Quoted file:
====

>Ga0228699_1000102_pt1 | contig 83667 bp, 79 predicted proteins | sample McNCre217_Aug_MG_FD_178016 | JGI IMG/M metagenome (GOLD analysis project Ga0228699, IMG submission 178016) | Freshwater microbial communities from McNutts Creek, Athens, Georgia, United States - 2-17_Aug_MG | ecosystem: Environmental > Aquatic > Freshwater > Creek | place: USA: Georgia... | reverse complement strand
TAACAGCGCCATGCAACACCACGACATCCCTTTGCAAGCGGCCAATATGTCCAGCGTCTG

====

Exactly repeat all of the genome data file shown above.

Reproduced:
>Ga0228699_1000102_pt1 | contig 83667 bp, 79 predicted proteins | sample McNCre217_Aug_MG_FD_178016 | JGI IMG/M metagenome (GOLD analysis project Ga0228699, IMG submission 178016) | Freshwater microbial communities from McNutts Creek, Athens, Georgia, United States - 2-17_Aug_MG | ecosystem: Environmental > Aquatic > Freshwater > Creek | place: USA: Georgia... | reverse complement strand
TAACAGCGCCATGCAACACCACGACATCCCTTTGCAAGCGGCCAATATGTCCAGCGTCTG